The discerner in this remarkable trinity is known as Buddhi.
The observer in this remarkable play of experience and action is known as Cit or Puruṣa.

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Reflection on Saṃkalpa – The Art of Volition……

samkalpa

“Yesterdays Smṛti can become Todays Saṃskāra,
without Tomorrows Saṃkalpa being re-affirmed,
through Todays Sādhana each and every day.”
– Reflection on Saṃkalpa – The Art of Volition

Yoga Cikitsā is about Respecting the Problem and Treating the Person

Yoga Cikitsā is about Respecting the Problem and Treating the Person

Yoga Cikitsā is about
Respecting the Problem and Treating the Person
Rather than
Respecting the Person and Treating the Problem

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What is and isn’t called Yoga?

practice_yoga copy

I find a curious paradox emerging between those who want to use the word Yoga to promote what,
by all accounts, isn’t really Yoga and those who want to find another name for Yoga to promote what,
by all accounts, is really Yoga.

Throughout Krishnamacharya’s teaching life he remained focused on……

Picture courtesy of KYM Archives

Picture courtesy of KYM Archives

Throughout Krishnamacharya’s teaching life he remained focused on the priorities of
seeing the who as the starting point before considering the what.

Freedom of movement within the Annamaya does not presume……

anna_prana_maya
Freedom of movement within the Annamaya
does not presume freedom of movement within the Prāṇamaya.

Is Yoga whatever you want it to be?

mainimagelondontest-440x435

A recent flier for the leading promoters of Yoga Shows, as in Dog, Caravan or Car Shows, in the UK has the header that, amongst the usual stuff around ‘a great way to get into shape’, ‘something I do for fun’, ‘a great way to start the day’, ‘the best way to relax after a long working day’, the statement………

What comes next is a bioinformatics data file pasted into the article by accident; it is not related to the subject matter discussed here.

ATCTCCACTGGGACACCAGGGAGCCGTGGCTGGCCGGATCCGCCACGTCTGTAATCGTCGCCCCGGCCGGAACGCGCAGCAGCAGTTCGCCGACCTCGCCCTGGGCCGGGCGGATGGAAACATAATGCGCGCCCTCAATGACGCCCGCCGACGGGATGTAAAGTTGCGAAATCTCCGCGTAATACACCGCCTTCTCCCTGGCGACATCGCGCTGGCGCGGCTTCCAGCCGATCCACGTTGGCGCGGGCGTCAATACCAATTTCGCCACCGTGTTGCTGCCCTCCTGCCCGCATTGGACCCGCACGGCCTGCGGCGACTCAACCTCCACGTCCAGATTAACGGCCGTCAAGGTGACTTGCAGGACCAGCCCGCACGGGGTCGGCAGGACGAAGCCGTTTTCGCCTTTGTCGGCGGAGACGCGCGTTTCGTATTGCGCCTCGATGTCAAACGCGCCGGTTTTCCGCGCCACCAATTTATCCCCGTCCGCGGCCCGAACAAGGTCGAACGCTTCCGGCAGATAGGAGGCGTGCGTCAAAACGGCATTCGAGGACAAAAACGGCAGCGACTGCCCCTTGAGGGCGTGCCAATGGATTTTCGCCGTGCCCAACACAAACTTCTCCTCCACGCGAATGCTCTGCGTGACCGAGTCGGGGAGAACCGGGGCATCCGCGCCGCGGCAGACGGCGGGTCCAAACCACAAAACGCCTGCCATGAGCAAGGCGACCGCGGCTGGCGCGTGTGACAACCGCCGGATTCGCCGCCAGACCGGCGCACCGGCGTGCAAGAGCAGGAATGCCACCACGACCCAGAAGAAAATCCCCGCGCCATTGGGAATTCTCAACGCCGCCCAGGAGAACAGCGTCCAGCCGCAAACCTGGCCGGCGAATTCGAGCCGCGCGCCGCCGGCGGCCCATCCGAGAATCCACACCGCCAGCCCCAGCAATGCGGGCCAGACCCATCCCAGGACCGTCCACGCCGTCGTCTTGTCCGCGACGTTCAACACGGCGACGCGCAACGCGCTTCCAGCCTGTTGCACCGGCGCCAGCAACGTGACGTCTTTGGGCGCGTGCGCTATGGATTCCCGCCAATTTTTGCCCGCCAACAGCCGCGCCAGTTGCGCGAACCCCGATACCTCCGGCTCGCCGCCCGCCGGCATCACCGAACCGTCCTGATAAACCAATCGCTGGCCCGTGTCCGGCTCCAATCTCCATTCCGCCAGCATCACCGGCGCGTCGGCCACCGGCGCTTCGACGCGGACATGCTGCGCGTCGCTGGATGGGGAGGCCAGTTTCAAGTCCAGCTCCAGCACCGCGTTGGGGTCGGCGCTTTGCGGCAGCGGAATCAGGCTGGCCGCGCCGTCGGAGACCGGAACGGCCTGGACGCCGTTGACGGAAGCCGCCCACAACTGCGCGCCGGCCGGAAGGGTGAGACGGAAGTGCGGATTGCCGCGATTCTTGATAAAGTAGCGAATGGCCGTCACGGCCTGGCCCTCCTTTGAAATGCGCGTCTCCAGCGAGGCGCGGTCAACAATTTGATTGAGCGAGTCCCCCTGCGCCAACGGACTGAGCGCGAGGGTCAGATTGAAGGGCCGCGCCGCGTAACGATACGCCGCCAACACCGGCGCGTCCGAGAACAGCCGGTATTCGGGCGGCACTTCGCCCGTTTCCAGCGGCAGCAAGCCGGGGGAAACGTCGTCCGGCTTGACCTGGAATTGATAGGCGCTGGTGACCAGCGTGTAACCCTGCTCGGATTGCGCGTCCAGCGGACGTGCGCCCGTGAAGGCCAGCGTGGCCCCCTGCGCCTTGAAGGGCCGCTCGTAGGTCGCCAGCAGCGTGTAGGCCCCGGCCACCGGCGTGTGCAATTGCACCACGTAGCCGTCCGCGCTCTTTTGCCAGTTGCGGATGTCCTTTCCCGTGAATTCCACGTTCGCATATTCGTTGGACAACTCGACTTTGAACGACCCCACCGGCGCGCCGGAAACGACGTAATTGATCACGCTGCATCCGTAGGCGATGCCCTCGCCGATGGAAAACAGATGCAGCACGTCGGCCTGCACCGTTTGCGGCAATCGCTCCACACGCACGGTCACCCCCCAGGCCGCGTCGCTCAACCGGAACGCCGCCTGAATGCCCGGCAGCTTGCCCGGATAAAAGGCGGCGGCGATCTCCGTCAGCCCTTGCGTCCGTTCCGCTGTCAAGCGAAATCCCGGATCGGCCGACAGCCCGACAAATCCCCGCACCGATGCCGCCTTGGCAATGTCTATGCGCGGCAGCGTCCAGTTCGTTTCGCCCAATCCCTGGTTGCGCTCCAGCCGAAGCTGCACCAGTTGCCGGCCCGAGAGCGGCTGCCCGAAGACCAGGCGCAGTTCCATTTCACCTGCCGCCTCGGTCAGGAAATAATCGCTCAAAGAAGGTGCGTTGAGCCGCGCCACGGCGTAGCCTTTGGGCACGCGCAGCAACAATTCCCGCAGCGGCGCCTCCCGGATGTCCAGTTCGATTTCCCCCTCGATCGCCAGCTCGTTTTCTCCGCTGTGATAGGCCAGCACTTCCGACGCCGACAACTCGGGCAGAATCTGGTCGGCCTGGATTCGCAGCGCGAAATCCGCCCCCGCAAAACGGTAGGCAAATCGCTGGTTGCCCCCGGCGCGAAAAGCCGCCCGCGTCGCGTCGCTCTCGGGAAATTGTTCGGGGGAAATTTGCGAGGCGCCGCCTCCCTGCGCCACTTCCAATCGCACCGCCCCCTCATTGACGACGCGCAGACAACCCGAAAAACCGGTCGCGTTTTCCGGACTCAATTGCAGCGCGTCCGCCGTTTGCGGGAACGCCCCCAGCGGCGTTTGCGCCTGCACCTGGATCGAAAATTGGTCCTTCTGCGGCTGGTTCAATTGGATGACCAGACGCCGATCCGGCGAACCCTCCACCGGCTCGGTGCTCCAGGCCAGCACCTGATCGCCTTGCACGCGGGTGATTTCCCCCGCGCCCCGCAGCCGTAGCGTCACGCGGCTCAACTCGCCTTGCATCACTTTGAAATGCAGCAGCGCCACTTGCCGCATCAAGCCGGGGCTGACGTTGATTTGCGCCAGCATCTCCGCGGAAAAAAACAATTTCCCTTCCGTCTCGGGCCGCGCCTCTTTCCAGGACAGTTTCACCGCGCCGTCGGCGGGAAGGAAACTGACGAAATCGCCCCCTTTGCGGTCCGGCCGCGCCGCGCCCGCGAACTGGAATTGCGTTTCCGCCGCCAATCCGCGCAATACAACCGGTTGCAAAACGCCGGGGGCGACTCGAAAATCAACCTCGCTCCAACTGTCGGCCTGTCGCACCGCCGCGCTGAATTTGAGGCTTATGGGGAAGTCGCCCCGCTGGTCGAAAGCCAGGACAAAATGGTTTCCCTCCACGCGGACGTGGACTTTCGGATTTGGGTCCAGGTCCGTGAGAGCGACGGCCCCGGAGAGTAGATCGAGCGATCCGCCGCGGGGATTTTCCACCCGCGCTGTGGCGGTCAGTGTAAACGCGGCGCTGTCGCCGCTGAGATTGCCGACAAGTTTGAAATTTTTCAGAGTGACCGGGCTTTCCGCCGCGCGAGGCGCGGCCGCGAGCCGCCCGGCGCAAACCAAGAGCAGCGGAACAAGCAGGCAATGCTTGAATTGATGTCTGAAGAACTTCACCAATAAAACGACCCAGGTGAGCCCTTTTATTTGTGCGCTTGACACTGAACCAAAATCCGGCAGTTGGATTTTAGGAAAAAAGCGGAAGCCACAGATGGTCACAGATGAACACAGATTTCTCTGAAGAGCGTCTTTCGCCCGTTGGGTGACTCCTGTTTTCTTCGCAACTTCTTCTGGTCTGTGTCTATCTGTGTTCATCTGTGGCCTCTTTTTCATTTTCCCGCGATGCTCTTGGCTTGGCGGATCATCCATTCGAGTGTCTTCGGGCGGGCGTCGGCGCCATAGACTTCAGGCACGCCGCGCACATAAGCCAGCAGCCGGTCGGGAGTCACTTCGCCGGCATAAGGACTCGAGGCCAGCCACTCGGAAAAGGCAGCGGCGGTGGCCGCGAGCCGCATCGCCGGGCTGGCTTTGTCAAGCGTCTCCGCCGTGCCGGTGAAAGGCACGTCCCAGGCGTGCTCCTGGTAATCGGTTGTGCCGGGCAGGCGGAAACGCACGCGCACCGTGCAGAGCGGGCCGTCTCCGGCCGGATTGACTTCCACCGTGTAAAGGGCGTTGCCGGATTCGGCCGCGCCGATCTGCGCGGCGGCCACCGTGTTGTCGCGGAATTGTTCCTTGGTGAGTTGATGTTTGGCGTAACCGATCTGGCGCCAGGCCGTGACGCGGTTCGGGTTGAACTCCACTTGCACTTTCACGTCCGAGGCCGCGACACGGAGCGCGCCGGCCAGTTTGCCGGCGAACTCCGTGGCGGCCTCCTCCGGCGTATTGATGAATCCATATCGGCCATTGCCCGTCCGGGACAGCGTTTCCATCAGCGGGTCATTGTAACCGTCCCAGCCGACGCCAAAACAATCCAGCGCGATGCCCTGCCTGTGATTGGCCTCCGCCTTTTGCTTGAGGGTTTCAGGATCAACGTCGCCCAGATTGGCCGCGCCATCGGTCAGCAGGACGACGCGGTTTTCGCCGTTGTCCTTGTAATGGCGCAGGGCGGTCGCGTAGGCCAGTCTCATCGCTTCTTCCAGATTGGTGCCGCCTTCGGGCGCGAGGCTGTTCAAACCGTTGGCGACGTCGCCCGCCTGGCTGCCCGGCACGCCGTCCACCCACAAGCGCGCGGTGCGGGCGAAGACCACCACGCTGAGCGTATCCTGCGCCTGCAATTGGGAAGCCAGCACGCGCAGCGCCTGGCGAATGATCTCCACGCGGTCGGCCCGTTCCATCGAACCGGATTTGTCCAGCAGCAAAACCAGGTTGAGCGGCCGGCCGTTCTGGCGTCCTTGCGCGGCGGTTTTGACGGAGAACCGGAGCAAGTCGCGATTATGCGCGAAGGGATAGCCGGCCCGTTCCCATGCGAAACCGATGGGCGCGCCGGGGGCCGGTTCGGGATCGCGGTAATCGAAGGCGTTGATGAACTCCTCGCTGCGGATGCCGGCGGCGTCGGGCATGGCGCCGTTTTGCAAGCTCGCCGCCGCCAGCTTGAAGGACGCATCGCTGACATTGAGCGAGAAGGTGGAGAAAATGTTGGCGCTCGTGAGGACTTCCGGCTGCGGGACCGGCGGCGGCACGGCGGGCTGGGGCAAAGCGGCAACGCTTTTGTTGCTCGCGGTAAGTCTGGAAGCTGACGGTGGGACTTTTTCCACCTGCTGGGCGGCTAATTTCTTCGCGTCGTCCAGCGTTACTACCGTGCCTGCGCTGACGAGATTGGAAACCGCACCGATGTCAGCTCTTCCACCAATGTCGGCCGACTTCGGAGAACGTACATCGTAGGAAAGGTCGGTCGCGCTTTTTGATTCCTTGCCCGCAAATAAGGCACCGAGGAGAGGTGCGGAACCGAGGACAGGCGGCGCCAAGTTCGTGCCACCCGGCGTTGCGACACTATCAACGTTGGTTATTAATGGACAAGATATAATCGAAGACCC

‘Yoga is…… whatever you want it to be’.

Apart from the usual aggrandising of Āsana to Yoga, I would ask the questions:

Is Yoga whatever you want it to be?

Is this where the pursuit of this noble Mārga is headed in the world today?

Yoga is not for Everybody……

duhkha

Even though we might say Āsana is for Every Body,
we can’t say Yoga is for Everybody.

The more I chant the more I remember what my teacher taught me.

ansuyadevi_1

Temple Chanting in Ansuyadevi on Pañca Kedar

“The more I chant the more I remember what my teacher taught me.”

Krishnamacharya’s strength was not just in contexting ancient Yoga teachings……

Picture courtesy of KYM Archives

I feel Krishnamacharya’s strength was not just in contexting ancient Yoga teachings or creating modern postural synthesises utilising Traditional Indian and Contemporary Western resources,
but in the viniyoga or application of Yoga to the individual student

I feel this was his greatest strength and finest grace with his potential to empower individual students into profound experiences of what Yoga is within and beyond the Pañca Maya.

viniyoga is not a term that can be applied to group class teaching.

viniyoga

viniyoga is not a term that can be applied to group class teaching.”

Within the effort of trying to remain there not clinging to what arises……

Abhyāsa and Vairāgya
Within the effort of trying to remain there not clinging to what arises within the effort of trying to remain there not clinging to what arises within the effort of trying to remain there not clinging to what arises within the effort of trying to remain there not……..
abhyāsa vairāgyābhyāṃ tat nirodhaḥ
“By both practice and dispassion that contained.”
Yoga Sūtra Chapter One verse 12

Natures Cakra Wheel – The Five Elements in Bloom

IMG_1541The Sound of the Chimes cools the Ears
The Touch of the Breeze delights the Skin
The Sight of Flowers softens the Eyes
The Taste of Summer fills the Mouth
The Smell of Jasmin flares the Nostrils

I wonder what kind of breathing you recommend in general?

Email Question:

“I wonder what kind of breathing you recommend in general,
the one that Desikachar recommends, or other?”

Email Response:

“What could be recommended would depend on the person, their current situation and future potential.
This means looking at many aspects of their life and how they choose to live it.
Of course there are ideals or goals however, more importantly, there are also starting points.
It seems that Yoga today highlights the former and tends to ignore the latter.
Sadly without the latter in place, the potential of the former is compromised.
This is the teaching of TKV and TK.”